The Stone Mountain Memorial Association board has voted to make some changes at Stone Mountain Park—though none of them involve getting rid of the country's largest Confederate monument. The resolutions approved Monday include a new "warts and all" museum exhibit that will look at the carving's history and the Georgia site's connections to the Ku Klux Klan, the Atlanta Journal-Constitution reports. The park 15 miles northeast of Atlanta will also remove Confederate flags from a busy walking trail, though Georgia law bans the park from removing them entirely. The flags will be moved to an area of the 3,400-acre site that already has numerous other Confederate symbols.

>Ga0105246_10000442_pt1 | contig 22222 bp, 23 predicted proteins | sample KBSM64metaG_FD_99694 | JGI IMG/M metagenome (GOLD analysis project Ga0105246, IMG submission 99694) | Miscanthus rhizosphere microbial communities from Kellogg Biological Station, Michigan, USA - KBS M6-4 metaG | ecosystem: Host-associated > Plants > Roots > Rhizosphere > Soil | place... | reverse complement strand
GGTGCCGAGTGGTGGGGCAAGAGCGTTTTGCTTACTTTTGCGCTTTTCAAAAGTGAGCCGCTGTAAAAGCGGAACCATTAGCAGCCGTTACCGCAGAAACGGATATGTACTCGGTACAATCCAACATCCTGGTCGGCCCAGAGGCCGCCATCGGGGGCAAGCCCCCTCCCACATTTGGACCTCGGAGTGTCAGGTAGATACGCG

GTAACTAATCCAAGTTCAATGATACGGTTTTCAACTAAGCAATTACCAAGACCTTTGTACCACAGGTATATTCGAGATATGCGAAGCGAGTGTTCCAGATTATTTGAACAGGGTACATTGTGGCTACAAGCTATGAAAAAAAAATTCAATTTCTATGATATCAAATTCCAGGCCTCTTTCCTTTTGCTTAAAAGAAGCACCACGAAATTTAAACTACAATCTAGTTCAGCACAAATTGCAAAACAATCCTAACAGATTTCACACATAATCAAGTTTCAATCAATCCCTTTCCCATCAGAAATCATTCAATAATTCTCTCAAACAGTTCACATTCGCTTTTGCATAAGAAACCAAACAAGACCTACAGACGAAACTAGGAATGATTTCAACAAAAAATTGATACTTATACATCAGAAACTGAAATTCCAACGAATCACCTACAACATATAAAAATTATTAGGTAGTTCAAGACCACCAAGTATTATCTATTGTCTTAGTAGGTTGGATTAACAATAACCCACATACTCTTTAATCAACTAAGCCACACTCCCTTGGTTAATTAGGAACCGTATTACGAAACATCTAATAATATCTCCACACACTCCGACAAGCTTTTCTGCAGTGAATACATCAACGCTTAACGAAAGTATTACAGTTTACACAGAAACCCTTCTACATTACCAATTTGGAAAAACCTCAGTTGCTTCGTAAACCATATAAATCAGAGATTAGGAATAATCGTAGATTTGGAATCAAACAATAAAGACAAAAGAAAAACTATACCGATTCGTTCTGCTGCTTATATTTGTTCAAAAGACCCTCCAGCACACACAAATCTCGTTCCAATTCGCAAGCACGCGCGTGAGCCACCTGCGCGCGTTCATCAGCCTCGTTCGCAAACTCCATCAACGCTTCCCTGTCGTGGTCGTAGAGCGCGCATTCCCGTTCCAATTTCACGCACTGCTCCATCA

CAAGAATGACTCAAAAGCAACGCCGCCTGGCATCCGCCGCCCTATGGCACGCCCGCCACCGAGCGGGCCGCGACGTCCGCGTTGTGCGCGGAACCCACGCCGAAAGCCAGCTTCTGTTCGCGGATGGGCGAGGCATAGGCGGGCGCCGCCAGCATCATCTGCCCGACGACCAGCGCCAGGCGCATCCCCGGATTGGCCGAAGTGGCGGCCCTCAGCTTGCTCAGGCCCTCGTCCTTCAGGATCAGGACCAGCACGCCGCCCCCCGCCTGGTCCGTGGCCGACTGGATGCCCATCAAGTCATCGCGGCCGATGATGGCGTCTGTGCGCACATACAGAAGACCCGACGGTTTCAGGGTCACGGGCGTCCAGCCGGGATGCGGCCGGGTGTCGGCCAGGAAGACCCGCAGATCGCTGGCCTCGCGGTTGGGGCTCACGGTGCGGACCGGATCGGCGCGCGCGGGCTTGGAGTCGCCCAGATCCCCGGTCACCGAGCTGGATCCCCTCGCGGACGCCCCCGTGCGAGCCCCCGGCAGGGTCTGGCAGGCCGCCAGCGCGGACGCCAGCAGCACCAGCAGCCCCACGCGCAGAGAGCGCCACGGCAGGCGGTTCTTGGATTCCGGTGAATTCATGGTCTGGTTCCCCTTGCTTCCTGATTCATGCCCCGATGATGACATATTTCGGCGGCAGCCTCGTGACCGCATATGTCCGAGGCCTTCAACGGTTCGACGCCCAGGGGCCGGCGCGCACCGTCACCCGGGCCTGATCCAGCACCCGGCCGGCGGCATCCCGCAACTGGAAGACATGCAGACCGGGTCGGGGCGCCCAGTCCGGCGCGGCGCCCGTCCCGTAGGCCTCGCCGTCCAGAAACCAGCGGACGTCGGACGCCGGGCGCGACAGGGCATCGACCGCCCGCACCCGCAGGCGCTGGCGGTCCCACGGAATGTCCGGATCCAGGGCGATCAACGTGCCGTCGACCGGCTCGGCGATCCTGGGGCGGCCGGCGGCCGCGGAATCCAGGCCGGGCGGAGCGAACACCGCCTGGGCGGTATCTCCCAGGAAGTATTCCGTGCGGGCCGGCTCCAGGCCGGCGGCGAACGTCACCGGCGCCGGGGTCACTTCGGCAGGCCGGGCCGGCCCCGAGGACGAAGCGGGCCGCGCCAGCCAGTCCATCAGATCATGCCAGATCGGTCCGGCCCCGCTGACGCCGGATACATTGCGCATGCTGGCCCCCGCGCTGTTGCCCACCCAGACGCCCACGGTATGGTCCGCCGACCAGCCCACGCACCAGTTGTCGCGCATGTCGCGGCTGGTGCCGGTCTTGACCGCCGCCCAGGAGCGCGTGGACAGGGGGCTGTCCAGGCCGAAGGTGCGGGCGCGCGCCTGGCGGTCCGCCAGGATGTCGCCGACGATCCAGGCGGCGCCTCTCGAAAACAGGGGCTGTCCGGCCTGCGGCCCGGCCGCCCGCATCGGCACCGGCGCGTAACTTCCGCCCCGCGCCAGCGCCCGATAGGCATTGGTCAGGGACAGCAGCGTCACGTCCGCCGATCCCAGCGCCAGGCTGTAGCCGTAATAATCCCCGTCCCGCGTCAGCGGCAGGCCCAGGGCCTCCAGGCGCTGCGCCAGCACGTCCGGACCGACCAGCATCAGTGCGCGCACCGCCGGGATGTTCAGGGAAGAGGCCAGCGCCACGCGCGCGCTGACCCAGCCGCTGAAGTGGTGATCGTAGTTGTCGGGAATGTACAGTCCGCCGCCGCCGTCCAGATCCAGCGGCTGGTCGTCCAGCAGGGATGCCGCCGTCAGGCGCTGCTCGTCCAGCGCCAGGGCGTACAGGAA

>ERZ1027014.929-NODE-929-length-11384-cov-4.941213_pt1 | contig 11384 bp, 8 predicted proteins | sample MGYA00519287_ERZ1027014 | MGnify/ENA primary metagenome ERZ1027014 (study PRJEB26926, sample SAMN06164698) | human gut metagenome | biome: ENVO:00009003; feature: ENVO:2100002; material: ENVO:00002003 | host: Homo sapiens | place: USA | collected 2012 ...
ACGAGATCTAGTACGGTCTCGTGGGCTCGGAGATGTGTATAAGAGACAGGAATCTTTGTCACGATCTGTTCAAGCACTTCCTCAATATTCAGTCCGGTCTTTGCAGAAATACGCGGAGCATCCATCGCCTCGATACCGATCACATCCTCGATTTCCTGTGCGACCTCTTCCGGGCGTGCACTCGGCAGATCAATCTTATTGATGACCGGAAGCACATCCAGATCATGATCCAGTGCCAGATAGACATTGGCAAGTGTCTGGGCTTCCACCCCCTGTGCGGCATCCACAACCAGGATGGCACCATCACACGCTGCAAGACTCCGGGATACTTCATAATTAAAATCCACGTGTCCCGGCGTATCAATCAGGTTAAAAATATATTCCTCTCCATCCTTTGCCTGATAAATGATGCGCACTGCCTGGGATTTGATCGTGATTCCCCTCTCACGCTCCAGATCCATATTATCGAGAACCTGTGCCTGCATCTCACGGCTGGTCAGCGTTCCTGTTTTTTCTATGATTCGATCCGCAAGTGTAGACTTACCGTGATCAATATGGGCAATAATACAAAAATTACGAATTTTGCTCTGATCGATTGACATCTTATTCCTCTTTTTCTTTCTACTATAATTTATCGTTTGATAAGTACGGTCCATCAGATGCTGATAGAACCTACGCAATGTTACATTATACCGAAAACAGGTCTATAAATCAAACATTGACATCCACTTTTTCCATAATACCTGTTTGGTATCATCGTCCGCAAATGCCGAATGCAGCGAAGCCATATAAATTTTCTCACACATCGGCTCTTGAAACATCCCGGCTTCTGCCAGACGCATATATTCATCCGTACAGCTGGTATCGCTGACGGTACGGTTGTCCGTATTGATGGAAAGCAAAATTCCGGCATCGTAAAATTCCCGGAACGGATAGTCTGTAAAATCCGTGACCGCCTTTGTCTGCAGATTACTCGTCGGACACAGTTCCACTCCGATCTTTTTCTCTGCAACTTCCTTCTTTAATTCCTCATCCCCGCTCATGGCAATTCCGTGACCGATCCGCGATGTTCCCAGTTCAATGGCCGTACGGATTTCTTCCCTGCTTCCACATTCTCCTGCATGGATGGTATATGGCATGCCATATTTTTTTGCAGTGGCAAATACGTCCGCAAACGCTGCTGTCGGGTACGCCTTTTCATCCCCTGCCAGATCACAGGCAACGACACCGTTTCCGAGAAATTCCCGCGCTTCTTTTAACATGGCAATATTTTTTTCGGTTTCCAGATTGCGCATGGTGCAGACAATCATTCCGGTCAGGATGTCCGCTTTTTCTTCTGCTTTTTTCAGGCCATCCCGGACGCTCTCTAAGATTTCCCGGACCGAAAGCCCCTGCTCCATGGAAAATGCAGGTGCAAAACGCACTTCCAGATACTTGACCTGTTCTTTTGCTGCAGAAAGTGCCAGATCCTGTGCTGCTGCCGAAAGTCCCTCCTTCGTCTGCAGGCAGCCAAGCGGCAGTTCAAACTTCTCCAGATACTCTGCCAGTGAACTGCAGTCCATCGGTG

The Rev. Abraham Mosley, the board's first Black chairman, described the changes as a good "first step" at the park, where revenues have plunged in recent years. The site, which officially opened in 1965, includes a 190- by 90-foot carving of Gen. Robert E. Lee and other Confederate figures, the Smithsonian reports. CEO Bill Stephens has acknowledged that changes need to be made, but he says the park shouldn't "cancel history." At Monday's meeting, former DeKalb County NAACP President John Evans said the park needed to do more, including renaming streets named after Confederate generals. "We need to take down the flags. We need to change all the street names and do what we said we were going to do: eliminate the Confederacy from Stone Mountain Park," Evans said, per the AP. (Read more Confederacy stories.)